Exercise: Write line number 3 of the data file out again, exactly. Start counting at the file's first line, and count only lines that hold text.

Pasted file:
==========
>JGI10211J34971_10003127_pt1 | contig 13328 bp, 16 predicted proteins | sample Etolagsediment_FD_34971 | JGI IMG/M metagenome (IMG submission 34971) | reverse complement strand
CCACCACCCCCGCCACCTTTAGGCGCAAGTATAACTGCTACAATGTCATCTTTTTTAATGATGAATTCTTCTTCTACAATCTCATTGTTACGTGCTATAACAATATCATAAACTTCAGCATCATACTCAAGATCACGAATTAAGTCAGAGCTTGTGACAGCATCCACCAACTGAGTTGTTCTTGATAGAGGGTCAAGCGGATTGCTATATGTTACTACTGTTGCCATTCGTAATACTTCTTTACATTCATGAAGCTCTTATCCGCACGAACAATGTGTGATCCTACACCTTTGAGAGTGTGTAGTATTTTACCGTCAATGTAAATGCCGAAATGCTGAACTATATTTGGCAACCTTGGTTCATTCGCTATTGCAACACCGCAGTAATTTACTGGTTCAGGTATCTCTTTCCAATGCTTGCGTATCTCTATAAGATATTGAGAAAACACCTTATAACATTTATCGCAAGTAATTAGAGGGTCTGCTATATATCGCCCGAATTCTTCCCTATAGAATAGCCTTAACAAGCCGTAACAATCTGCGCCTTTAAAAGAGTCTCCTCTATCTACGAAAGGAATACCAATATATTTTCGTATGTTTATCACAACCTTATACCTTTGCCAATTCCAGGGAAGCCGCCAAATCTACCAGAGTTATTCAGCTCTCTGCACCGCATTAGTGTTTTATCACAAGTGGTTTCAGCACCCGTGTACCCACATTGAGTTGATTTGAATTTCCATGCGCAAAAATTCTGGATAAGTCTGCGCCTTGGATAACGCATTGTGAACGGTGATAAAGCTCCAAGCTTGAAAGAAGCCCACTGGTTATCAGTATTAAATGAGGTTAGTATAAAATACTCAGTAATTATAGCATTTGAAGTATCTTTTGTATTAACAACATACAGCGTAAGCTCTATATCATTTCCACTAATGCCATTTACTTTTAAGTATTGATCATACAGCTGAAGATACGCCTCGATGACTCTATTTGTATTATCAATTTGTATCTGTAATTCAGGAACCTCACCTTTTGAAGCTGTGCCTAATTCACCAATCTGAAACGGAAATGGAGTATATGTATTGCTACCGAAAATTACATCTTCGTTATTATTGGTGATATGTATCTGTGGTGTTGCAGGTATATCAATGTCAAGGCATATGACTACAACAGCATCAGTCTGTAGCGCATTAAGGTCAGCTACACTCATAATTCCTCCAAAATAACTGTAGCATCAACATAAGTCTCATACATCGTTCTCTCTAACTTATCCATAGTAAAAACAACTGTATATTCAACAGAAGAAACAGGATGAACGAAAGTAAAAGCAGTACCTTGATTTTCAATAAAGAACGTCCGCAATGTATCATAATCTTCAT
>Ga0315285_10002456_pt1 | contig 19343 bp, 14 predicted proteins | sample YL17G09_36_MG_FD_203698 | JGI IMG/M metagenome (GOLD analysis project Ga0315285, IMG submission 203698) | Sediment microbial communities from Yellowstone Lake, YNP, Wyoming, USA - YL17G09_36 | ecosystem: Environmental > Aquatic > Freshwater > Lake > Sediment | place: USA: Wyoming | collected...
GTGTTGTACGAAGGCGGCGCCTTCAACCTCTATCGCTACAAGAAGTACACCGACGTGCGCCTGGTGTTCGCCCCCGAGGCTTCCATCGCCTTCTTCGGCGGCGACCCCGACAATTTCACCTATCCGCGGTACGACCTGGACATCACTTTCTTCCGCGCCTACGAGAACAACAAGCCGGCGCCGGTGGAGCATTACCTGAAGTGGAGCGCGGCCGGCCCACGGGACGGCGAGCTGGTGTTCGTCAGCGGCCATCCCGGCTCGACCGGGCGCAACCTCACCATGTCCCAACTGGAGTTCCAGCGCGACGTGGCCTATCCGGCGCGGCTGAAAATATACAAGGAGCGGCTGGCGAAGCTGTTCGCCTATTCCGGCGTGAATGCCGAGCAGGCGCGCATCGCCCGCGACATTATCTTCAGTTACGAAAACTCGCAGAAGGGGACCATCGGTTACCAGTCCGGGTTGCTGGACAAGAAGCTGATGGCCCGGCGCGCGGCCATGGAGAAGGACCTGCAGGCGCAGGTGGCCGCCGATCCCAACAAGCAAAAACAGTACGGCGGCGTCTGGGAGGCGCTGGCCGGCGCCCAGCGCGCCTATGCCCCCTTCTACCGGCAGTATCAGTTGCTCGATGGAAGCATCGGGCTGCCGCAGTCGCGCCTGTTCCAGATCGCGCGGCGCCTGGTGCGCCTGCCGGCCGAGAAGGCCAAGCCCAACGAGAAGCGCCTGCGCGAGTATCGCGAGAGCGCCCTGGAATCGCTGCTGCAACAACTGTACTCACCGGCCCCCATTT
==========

>Ga0315285_10002456_pt1 | contig 19343 bp, 14 predicted proteins | sample YL17G09_36_MG_FD_203698 | JGI IMG/M metagenome (GOLD analysis project Ga0315285, IMG submission 203698) | Sediment microbial communities from Yellowstone Lake, YNP, Wyoming, USA - YL17G09_36 | ecosystem: Environmental > Aquatic > Freshwater > Lake > Sediment | place: USA: Wyoming | collected...